For years, we have wanted to watch the recording process with a band we know. We asked a few bands and it never happened for a bunch of reasons until now. Hodera said yes and we jumped at the chance while they recorded their incredible new album, Dear Friend. After waiting many months, the album is finally out so we can share our photos and experiences here!
First, we headed down to Red Bank’s Retromedia Sound Studio where producer Doug Gallo and his intern, Kelly, worked with songwriter and vocalist Matthew Smith and guitarist Paul Singh for the day.
Not knowing these new songs yet, we could only appreciate the effort it took to work out each line. It was a fascinating glimpse into the process. As former guitarist for Hodera for quite a few years, Doug sometimes seemed to know what sound Matthew was looking for before he knew himself.
A little while later, we watched Matthew record the vocal tracks at his house.
Here, we got to hear more of the fuller versions of each song and get a sense of where each was going.
After watching two sessions, we came away with quite a few questions about the process.
Here’s what Matthew had to say:
When you’re recording, how much are you thinking about also having to play the finished song live? Or is it more important to get a good recorded sound and you just figure it out for the live performance?
i just try and get what’s in my head out and worry about performing it live after the fact
Some songs you said were written years ago. How do you decide what ones you will record?
usually when preparing for a record, I’ll show the band and my friends all the new songs I’ve written plus some old songs that never got recorded or released (for whatever reason). Mostly we just use the new songs but sometimes an old song that was pushed away will strike a chord (pun intended) and we’ll be like “why the fuck did we never use this song??”
At what point does the producer get to hear the song demos and how long does he get with them before the days of recording?
usually I send the producer demos a month before studio time. This time around it was hard to get the band together to record demos, so our producer got mostly half finished demos. We’ve been working with them for so long though that they know what we want!
Is there a different timeline for the band hearing the demos before recording?
usually the band helps round out the song and writes their own parts during band practices.
Since Doug played with you for a long time, how does that change the finished product and the recording process?
Working with Doug for over 5 years, in the studio and on stage, has made for such a beautiful working relationship. He just knows the sounds I am looking for and helps me achieve it. He also throws out amazing ideas that take the tunes to the next level!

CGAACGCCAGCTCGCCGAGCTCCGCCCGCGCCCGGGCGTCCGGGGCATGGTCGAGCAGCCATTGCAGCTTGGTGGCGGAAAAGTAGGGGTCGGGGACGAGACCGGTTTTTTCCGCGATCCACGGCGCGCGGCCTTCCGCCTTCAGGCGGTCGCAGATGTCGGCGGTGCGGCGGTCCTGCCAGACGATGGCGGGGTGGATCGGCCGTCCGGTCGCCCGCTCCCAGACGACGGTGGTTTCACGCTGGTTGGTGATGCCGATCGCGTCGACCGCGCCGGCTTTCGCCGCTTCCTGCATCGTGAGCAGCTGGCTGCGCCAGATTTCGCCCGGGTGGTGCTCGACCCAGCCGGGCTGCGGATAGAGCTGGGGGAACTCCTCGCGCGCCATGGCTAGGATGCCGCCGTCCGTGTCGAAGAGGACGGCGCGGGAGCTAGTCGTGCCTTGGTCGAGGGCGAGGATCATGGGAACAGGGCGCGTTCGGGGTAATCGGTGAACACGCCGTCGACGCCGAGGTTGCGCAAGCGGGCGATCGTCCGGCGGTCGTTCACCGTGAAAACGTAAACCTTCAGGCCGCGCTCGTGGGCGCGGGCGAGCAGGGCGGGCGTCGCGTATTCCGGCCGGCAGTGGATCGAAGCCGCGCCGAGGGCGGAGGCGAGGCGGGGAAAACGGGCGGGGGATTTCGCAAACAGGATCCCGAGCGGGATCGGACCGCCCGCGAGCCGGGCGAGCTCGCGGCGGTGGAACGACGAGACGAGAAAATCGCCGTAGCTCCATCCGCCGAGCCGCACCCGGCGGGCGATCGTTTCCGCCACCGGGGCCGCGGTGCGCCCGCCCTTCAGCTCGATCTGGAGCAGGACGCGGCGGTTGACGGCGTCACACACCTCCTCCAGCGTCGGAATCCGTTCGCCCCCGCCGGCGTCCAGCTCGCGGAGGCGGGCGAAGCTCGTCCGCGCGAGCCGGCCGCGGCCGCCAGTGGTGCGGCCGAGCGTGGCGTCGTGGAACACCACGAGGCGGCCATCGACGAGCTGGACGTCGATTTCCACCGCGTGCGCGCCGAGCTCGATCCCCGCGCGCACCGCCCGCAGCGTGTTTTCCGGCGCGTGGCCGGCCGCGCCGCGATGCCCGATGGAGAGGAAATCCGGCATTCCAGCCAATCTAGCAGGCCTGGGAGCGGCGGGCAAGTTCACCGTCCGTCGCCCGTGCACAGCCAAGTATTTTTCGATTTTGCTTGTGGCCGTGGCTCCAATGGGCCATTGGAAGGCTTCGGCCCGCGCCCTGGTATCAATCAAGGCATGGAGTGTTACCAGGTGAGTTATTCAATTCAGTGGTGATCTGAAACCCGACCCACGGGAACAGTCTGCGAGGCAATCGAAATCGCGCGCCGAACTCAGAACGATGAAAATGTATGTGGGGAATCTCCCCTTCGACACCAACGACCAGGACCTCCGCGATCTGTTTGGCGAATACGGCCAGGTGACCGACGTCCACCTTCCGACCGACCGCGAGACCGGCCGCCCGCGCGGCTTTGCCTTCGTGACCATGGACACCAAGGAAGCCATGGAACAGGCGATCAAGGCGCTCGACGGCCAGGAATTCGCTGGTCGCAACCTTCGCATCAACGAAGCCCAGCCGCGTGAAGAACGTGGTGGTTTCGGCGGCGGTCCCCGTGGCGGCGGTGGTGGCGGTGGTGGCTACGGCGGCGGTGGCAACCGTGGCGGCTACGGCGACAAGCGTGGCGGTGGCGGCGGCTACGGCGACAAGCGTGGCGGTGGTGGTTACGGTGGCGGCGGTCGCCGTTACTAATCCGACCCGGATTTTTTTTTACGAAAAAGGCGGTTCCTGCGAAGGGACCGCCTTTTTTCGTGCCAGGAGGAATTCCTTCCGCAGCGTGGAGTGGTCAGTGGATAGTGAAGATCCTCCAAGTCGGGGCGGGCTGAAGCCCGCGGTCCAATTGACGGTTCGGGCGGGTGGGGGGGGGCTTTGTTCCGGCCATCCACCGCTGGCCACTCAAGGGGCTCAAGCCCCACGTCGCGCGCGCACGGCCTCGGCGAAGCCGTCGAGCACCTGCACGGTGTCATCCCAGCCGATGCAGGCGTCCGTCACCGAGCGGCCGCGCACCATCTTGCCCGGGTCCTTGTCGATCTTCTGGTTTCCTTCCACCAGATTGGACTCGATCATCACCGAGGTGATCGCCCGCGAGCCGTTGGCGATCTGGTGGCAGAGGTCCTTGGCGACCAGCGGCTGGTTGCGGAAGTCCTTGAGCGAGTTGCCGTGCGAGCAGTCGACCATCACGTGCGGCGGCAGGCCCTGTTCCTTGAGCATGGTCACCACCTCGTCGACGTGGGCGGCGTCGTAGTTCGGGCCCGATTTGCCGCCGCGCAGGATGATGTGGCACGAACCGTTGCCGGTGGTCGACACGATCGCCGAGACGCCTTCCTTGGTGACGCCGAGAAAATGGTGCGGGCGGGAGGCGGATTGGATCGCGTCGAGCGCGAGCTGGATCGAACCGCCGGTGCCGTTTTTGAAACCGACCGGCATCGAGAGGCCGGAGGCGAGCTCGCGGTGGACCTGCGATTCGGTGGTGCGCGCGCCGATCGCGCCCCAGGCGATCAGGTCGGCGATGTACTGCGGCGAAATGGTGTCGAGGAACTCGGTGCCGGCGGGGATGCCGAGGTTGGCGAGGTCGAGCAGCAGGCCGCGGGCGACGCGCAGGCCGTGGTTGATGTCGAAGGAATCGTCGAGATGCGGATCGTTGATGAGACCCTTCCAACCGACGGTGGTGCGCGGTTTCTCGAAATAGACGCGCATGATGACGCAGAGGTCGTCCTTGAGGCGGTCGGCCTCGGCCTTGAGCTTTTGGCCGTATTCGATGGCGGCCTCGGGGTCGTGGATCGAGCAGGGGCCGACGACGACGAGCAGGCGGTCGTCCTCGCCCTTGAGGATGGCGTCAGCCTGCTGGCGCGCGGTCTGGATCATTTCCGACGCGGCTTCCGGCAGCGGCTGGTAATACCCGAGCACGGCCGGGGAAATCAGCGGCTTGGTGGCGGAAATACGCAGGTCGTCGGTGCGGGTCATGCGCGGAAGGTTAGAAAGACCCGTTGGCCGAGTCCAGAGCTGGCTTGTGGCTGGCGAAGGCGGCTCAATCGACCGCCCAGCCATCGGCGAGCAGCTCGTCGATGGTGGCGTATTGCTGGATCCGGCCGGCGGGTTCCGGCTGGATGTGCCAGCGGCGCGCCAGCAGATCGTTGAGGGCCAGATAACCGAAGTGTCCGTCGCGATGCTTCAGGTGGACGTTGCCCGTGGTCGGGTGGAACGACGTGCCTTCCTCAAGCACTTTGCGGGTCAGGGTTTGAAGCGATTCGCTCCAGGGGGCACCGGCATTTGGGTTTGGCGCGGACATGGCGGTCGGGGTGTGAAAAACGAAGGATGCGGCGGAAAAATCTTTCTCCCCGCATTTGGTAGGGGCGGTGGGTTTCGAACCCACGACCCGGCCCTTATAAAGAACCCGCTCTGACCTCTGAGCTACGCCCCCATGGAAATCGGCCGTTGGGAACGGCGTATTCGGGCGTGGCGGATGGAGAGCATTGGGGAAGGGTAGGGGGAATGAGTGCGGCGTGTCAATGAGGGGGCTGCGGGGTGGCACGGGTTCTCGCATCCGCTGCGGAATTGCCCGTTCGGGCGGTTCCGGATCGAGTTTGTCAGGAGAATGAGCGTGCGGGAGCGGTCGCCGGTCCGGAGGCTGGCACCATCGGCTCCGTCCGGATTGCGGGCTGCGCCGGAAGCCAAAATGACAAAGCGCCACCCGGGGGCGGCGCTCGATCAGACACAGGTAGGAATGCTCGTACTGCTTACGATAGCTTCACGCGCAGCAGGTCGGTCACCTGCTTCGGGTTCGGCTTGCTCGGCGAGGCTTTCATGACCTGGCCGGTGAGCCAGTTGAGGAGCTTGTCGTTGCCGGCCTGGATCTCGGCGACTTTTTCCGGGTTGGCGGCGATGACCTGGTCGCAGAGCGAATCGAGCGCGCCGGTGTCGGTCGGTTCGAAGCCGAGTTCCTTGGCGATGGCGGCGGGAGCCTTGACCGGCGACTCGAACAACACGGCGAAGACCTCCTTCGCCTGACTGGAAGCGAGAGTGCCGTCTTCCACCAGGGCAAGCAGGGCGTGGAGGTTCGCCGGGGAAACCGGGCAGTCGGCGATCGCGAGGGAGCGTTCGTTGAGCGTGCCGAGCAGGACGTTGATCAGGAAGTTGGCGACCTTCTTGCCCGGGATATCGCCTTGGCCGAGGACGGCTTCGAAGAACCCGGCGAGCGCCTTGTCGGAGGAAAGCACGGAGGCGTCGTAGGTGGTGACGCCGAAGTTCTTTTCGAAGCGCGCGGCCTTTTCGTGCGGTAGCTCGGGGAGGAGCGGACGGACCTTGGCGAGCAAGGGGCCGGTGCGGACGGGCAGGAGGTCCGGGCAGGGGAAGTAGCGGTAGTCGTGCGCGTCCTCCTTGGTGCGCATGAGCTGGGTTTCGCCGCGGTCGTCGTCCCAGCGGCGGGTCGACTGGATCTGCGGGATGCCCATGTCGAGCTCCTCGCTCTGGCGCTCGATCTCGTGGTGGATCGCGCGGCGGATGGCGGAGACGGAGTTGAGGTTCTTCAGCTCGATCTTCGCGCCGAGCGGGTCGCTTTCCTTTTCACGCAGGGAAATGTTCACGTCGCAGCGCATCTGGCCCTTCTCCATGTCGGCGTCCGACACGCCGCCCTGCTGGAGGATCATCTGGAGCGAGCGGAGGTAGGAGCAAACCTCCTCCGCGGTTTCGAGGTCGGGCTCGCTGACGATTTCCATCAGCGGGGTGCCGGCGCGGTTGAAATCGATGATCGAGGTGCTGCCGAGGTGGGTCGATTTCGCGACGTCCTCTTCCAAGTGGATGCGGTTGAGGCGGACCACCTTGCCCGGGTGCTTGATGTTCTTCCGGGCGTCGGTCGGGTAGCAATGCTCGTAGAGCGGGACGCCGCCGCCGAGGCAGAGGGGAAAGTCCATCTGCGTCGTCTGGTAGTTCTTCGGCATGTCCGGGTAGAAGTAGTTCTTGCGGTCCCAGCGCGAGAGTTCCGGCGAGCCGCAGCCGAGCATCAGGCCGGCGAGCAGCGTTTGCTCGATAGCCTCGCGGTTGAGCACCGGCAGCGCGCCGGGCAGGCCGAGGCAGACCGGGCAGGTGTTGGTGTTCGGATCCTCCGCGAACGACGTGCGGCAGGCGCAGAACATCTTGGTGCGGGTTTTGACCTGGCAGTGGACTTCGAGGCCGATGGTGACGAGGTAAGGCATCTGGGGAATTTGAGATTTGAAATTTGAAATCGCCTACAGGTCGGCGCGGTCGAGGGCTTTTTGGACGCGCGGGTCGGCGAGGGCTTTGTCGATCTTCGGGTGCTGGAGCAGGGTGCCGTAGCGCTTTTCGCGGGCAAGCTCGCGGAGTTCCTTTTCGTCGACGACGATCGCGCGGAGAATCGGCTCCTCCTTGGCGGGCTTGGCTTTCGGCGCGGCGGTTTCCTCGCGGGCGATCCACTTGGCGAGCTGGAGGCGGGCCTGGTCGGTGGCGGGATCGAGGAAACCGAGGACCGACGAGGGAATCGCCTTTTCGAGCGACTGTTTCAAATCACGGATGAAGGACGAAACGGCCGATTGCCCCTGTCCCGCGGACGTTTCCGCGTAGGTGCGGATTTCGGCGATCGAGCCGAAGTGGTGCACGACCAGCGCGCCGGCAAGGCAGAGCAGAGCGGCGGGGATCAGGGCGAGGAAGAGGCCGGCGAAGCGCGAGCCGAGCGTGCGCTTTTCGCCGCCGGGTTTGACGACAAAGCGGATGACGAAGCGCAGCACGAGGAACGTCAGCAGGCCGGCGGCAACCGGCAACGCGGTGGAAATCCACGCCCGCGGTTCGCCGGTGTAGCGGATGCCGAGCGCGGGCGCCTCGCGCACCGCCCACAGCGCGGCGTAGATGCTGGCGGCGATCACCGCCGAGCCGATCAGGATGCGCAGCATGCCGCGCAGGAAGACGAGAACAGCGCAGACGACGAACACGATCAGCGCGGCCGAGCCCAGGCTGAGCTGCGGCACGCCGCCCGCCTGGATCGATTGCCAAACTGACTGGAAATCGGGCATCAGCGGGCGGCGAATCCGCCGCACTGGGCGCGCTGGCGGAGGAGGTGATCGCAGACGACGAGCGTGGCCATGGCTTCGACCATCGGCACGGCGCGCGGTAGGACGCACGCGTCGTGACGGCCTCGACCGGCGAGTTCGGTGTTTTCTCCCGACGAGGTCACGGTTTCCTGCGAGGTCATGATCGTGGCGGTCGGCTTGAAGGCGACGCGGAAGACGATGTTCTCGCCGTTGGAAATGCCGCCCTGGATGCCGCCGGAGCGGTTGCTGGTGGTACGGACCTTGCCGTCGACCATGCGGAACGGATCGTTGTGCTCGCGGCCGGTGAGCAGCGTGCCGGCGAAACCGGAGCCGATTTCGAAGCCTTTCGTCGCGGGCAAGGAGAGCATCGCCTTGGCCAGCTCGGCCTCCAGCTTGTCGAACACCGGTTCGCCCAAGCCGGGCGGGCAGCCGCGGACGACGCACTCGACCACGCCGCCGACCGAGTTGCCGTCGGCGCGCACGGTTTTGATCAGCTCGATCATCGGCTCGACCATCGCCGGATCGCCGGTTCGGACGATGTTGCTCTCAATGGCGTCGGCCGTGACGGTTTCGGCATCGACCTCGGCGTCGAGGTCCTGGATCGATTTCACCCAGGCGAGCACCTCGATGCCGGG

What percentage of the songs are figured out ahead of time and what percentage is something you play around with in the studio to find the right sound?
every one is different in the studio. I try and show up 99.9% prepared. You can never be 100% prepared. Things will always change. Time is money in the studio and I’d rather have my shit together and not waste time.
At one point, you mentioned having “demo love.” Who breaks you out of that, or is it something you fight to keep even though others want to change the sound?
You get used to how the demos sound. You record them at home and listen for months. its hard when you hear the professional recorded mix for the first time and its different.
Is there a particular order that is best to record the different instruments? Are vocals usually some of the last parts to get down?
Drums, bass, guitars, everything besides vocals, and then vocals last. Thats how I like to do it. I record a scratch take of guitar and vocals before everything though so that the band has something to play along too.
Doug said that the “first vocal line is the most important.” When writing lyrics, is that something you think about. Or is it worked out more during recording?
I don’t really think about that when writing. Doug has a point but it’s never been my goal to try and grab the listener from the first line.
Hope you enjoy listening to this album as much as we enjoyed getting to see some of it being made. We have definitely been listening all day already!
And, very small side note… I got a chance to get behind the microphone for a few lines! Listen closely around 2:07 on Romanic Depressive and maybe you can pick out my voice with a couple other people screaming an outro lyric.
Copyright, You Don’t Know Jersey, LLC (2010-2022)